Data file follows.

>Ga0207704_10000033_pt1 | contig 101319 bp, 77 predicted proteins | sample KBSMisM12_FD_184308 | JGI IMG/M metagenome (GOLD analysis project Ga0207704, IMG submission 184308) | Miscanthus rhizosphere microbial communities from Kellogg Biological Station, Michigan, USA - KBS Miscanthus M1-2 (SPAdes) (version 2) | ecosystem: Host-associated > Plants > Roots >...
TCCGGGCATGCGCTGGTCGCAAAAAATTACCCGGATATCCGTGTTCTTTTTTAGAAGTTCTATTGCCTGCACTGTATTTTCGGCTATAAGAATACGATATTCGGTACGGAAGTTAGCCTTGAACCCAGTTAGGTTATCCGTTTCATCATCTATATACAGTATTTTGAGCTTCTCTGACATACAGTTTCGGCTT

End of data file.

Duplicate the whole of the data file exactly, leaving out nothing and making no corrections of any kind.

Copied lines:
>Ga0207704_10000033_pt1 | contig 101319 bp, 77 predicted proteins | sample KBSMisM12_FD_184308 | JGI IMG/M metagenome (GOLD analysis project Ga0207704, IMG submission 184308) | Miscanthus rhizosphere microbial communities from Kellogg Biological Station, Michigan, USA - KBS Miscanthus M1-2 (SPAdes) (version 2) | ecosystem: Host-associated > Plants > Roots >...
TCCGGGCATGCGCTGGTCGCAAAAAATTACCCGGATATCCGTGTTCTTTTTTAGAAGTTCTATTGCCTGCACTGTATTTTCGGCTATAAGAATACGATATTCGGTACGGAAGTTAGCCTTGAACCCAGTTAGGTTATCCGTTTCATCATCTATATACAGTATTTTGAGCTTCTCTGACATACAGTTTCGGCTT